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Poisoning Information for the Public & Health Care Professionals
Last updated: 02/2022


HumuLIN-R, NovoLin ge Toronto

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HumuLIN-R, NovoLin ge Toronto

ALERT: Refer to Dextrose monograph for concurrent administration


  • Hypotension due to calcium channel blocker toxicity or beta blocker toxicity.


Administer initial dose followed immediately by infusion. 

Concurrent dextrose is required

Initial dose:

  • 1 unit/kg IV direct

Continuous Infusion:

  • Start at 1 unit/kg/hour 

- Titrate by 1 unit/kg/hour every 30 minutes up to 10 units/kg/hour to achieve goals of therapy: adequate perfusion evidenced by MAP 60 to 65 mmHg, urine output greater than 0.5 mL/kg/hour, stable or decreasing lactate.

- More aggressive titration may be required for some patients.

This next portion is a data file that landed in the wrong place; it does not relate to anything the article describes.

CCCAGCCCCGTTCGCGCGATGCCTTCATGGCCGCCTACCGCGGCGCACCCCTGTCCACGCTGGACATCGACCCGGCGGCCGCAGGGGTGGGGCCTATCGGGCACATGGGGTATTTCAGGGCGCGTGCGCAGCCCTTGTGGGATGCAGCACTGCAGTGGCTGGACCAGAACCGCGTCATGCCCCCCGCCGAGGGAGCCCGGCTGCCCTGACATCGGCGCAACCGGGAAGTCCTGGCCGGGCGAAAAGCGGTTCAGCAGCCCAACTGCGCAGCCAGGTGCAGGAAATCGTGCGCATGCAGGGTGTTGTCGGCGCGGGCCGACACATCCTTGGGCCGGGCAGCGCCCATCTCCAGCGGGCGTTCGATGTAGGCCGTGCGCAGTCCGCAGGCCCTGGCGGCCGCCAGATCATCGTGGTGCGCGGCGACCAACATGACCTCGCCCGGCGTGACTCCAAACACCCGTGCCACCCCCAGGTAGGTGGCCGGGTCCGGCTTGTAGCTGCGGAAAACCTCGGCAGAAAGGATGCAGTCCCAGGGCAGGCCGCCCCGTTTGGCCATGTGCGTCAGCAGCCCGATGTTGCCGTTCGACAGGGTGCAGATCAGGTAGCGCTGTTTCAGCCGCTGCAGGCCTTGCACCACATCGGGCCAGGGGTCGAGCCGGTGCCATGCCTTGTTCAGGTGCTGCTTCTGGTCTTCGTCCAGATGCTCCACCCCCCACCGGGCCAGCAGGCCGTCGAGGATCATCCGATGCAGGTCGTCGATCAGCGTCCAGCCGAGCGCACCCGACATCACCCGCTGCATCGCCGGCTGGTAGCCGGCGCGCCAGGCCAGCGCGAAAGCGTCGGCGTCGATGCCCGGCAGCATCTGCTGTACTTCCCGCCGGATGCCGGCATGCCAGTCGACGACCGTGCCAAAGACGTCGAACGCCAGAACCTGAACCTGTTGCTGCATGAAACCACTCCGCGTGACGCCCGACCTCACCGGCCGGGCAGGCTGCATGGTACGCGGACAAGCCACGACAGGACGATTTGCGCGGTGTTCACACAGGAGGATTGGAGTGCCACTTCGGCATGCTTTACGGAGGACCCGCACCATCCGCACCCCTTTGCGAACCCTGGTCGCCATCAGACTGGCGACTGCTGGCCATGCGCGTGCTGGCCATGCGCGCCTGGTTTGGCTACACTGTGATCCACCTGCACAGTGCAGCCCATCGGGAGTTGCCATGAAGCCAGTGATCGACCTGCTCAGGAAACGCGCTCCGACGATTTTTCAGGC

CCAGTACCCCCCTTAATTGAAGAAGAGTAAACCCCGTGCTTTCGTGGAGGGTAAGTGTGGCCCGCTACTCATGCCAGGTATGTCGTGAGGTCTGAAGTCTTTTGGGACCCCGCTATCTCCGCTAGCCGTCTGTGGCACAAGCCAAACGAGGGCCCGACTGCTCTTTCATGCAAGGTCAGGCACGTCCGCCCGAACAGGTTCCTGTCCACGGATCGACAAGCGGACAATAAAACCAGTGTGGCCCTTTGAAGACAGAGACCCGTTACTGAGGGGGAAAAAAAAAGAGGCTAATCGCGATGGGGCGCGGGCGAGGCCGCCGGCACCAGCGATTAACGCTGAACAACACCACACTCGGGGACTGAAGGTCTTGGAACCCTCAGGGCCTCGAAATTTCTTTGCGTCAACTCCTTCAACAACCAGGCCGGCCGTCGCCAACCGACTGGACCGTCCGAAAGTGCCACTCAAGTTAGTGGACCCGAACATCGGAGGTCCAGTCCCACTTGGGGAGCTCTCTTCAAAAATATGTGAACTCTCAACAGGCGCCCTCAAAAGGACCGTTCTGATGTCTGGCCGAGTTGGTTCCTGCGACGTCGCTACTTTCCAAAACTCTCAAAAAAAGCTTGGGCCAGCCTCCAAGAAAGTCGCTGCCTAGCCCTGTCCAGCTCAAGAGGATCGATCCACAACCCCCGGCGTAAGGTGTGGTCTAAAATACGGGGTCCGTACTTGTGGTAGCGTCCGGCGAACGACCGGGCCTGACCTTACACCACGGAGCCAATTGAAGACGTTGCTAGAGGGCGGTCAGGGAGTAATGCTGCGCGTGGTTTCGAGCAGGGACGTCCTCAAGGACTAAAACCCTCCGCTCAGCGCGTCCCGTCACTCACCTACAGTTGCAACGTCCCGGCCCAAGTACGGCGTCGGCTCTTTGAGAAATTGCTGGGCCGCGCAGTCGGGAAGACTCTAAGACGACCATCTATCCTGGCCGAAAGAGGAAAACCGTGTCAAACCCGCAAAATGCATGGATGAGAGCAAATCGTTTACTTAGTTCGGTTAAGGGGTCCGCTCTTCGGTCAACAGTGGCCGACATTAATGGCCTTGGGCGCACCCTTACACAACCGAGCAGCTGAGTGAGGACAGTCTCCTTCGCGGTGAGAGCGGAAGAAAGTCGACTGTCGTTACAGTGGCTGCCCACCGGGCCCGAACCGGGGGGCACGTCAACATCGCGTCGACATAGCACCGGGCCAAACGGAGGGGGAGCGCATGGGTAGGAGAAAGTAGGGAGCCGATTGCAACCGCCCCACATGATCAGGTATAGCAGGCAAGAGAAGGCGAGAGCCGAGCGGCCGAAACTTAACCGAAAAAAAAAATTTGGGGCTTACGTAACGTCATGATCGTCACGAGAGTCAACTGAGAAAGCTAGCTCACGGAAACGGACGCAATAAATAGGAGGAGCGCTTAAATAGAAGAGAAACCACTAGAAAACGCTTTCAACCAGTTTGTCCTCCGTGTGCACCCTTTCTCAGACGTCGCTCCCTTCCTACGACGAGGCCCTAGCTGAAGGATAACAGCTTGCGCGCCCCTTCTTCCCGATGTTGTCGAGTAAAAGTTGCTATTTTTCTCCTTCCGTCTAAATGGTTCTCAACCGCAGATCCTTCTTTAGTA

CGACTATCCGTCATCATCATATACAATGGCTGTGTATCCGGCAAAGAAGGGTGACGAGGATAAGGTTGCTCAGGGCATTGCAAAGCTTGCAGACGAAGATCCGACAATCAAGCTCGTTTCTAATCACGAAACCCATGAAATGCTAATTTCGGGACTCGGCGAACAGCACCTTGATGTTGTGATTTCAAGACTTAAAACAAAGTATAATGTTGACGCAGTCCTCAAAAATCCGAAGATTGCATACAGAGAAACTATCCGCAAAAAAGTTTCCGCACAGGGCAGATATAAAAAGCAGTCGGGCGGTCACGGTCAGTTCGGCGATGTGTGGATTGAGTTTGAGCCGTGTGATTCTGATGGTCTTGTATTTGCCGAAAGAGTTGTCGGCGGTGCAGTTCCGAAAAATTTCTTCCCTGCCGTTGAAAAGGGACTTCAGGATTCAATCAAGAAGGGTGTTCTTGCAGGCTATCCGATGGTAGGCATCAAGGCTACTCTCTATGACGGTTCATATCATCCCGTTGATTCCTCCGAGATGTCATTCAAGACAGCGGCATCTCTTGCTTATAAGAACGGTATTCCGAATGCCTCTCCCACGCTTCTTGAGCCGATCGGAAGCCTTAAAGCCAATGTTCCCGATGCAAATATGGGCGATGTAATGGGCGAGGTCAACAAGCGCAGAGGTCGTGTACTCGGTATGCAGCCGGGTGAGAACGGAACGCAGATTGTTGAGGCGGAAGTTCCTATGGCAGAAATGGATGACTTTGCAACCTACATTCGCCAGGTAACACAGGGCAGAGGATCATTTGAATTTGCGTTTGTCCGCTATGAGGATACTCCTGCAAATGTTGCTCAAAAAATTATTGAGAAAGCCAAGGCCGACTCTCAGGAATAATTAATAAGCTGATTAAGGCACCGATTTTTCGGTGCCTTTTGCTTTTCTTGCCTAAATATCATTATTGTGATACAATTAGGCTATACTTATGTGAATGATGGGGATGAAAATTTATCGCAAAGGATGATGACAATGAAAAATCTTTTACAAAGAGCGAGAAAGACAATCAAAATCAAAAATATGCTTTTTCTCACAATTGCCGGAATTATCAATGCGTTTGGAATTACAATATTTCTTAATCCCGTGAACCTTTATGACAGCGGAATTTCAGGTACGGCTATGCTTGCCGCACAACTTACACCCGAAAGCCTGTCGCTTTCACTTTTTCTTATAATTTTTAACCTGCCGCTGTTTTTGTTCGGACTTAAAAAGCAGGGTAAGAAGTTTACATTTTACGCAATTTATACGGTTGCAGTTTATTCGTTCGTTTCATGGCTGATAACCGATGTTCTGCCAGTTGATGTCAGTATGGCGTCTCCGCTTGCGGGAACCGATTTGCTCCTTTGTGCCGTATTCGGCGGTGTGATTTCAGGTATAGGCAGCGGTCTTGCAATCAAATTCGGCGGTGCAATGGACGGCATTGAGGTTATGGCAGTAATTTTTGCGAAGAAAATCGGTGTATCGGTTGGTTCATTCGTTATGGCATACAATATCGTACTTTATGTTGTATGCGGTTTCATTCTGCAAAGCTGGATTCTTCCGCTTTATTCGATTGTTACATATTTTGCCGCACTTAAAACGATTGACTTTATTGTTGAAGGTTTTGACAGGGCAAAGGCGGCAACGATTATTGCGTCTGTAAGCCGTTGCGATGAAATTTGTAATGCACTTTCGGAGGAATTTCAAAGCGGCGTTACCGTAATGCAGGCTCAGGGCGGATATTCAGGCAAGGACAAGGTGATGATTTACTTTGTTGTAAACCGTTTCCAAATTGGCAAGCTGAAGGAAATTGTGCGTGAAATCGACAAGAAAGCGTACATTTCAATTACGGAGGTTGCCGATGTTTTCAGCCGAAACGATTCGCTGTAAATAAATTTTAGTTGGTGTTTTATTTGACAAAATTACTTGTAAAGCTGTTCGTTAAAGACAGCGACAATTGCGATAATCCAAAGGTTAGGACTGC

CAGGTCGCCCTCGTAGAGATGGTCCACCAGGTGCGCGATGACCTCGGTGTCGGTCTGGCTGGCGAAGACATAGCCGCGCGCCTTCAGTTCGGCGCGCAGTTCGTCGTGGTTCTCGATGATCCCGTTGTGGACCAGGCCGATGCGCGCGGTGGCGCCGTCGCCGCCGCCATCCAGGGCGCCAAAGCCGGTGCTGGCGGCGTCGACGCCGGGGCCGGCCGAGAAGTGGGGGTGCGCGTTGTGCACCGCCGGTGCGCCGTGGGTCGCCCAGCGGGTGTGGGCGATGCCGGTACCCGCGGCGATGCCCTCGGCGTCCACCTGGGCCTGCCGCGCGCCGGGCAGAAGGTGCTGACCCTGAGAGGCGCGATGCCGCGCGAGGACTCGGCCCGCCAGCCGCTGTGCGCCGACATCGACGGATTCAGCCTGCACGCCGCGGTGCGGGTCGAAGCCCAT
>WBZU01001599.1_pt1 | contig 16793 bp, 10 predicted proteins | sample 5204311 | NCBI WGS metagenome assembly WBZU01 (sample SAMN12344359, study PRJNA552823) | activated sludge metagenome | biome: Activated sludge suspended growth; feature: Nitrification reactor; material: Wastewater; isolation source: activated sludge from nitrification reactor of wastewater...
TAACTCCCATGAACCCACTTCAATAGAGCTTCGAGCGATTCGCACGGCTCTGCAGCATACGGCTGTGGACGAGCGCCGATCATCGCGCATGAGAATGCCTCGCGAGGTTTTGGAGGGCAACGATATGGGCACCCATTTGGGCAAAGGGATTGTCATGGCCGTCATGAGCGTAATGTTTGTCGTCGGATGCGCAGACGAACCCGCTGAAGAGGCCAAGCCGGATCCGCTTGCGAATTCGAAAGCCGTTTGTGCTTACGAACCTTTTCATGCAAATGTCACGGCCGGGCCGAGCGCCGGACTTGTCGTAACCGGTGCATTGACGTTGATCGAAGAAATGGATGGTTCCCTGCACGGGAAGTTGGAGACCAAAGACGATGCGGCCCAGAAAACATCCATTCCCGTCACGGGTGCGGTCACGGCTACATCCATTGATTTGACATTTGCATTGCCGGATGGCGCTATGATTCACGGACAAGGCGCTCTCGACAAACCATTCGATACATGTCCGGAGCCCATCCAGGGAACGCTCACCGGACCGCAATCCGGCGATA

- Contact the Atlantic Canada Poison Centre for more guidance and refer to “administration” section for details.


- IV direct dose:
     1 unit/kg x 12 kg = 12 units (0.12 mL of regular insulin 100 units/mL)

- IV infusion dose:
     1 unit/kg/hour x 12 kg = 12 units/hour


ONLY REGULAR INSULIN MAY BE ADMINISTERED IV. Ensure you are using the correct product.

IV Direct: Dose may be administered undiluted over 1 minute. Dilution in 10 mL sodium chloride 0.9% or dextrose 5% in water may be used to facilitate administration of small volumes.

Continuous Infusion
For a final concentration of 16 units/mL: